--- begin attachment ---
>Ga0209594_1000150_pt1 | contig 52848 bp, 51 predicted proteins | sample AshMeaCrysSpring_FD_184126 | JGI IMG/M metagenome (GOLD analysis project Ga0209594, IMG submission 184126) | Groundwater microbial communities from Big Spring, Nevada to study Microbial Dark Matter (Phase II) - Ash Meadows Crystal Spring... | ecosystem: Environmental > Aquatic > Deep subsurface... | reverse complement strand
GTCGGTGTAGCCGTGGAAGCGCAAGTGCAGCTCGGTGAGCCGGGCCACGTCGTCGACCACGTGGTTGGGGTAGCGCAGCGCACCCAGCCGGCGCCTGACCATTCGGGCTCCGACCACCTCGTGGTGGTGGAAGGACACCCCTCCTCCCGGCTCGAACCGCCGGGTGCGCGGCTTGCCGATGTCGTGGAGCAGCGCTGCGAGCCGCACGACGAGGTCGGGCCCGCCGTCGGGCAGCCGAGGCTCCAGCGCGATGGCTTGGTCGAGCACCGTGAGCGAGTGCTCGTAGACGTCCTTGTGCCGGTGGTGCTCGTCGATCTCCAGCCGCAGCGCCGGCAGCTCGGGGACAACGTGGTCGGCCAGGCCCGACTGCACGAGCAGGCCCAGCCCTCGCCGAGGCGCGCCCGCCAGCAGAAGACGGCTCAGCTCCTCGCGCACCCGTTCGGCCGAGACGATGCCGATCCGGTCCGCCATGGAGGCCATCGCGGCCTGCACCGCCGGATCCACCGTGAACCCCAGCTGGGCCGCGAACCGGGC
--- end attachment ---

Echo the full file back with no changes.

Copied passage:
>Ga0209594_1000150_pt1 | contig 52848 bp, 51 predicted proteins | sample AshMeaCrysSpring_FD_184126 | JGI IMG/M metagenome (GOLD analysis project Ga0209594, IMG submission 184126) | Groundwater microbial communities from Big Spring, Nevada to study Microbial Dark Matter (Phase II) - Ash Meadows Crystal Spring... | ecosystem: Environmental > Aquatic > Deep subsurface... | reverse complement strand
GTCGGTGTAGCCGTGGAAGCGCAAGTGCAGCTCGGTGAGCCGGGCCACGTCGTCGACCACGTGGTTGGGGTAGCGCAGCGCACCCAGCCGGCGCCTGACCATTCGGGCTCCGACCACCTCGTGGTGGTGGAAGGACACCCCTCCTCCCGGCTCGAACCGCCGGGTGCGCGGCTTGCCGATGTCGTGGAGCAGCGCTGCGAGCCGCACGACGAGGTCGGGCCCGCCGTCGGGCAGCCGAGGCTCCAGCGCGATGGCTTGGTCGAGCACCGTGAGCGAGTGCTCGTAGACGTCCTTGTGCCGGTGGTGCTCGTCGATCTCCAGCCGCAGCGCCGGCAGCTCGGGGACAACGTGGTCGGCCAGGCCCGACTGCACGAGCAGGCCCAGCCCTCGCCGAGGCGCGCCCGCCAGCAGAAGACGGCTCAGCTCCTCGCGCACCCGTTCGGCCGAGACGATGCCGATCCGGTCCGCCATGGAGGCCATCGCGGCCTGCACCGCCGGATCCACCGTGAACCCCAGCTGGGCCGCGAACCGGGC